A critical mass of courts — including the three Circuit Court of Appeals to have so far addressed the issue — find that it constitutes unconstitutional viewpoint discrimination in violation of the First Amendment for a public official who operates an interactive social media account in their capacity as a state actor to deny individuals access to that account based on dislike of or disagreement with their speech.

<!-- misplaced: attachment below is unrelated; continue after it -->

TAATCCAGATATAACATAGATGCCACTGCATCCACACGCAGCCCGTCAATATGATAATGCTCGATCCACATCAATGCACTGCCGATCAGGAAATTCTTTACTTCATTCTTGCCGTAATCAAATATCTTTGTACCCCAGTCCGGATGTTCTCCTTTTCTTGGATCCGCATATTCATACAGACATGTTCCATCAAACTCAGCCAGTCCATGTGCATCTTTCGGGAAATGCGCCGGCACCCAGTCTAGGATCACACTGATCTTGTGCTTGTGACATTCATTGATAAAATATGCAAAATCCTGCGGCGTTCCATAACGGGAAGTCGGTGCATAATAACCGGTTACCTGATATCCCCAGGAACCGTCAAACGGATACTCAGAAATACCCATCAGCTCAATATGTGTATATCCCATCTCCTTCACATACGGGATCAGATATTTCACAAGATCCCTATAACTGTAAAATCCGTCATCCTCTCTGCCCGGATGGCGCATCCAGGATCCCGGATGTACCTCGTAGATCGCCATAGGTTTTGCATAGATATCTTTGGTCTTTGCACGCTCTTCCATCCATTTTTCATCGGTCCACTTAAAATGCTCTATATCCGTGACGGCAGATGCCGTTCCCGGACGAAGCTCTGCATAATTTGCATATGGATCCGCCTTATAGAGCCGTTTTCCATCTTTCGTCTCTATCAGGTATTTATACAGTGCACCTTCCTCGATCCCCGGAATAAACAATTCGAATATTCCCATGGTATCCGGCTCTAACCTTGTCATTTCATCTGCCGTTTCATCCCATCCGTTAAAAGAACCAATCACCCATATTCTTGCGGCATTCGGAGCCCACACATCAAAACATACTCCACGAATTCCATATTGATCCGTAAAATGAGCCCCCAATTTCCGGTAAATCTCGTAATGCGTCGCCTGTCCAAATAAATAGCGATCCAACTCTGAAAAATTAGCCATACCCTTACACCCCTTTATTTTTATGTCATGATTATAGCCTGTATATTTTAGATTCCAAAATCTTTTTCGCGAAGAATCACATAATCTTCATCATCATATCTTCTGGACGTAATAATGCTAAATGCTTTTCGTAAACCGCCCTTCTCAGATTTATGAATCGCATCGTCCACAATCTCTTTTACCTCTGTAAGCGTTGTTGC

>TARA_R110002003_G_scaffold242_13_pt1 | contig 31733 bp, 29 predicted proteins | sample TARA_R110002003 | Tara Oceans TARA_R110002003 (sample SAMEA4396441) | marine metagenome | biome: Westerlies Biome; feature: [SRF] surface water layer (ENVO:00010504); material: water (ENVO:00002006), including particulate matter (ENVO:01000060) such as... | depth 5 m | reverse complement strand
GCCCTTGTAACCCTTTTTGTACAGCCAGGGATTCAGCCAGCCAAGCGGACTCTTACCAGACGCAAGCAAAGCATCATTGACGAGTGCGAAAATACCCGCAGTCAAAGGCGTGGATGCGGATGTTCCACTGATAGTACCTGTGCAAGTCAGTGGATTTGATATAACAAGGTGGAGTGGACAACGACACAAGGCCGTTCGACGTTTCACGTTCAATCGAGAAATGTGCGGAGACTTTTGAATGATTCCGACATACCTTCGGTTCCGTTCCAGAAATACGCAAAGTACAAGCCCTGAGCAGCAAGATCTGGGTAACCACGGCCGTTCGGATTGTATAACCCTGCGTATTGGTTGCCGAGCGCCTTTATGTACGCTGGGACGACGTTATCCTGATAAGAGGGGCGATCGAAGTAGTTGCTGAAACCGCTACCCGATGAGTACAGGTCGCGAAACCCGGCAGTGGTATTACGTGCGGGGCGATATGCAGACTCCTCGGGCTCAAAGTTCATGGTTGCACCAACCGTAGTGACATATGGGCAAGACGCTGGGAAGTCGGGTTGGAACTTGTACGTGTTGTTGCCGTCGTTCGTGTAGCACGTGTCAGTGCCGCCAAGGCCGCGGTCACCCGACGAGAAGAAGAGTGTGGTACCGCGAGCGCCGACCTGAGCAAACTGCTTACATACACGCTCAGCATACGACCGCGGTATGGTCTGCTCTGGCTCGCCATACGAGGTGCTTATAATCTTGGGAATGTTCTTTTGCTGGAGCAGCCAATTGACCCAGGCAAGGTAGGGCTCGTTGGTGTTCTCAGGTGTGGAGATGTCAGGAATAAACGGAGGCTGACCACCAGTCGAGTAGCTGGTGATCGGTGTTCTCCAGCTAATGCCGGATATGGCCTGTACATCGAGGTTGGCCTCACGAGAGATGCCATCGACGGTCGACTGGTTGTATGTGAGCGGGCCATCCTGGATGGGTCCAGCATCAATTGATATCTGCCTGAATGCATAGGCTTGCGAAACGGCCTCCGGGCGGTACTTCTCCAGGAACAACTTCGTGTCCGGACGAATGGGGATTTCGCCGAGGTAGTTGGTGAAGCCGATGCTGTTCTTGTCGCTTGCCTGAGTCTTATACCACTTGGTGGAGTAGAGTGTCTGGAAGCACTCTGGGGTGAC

Viewpoint Discrimination in a Virtual Public Forum: When Government Officials Block Citizens on Social Media authored by Clinic Director Clare Norins and UGA law student Mark Bailey, discusses the elements of the First Amendment claims that arise from social media blocking, the factors that courts consider in adjudicating these claims, and immunity issues. The paper concludes with considerations for avoiding First Amendment complaints in connection with public officials’ social media use.*
*Current as dated and not intended to be legal advice.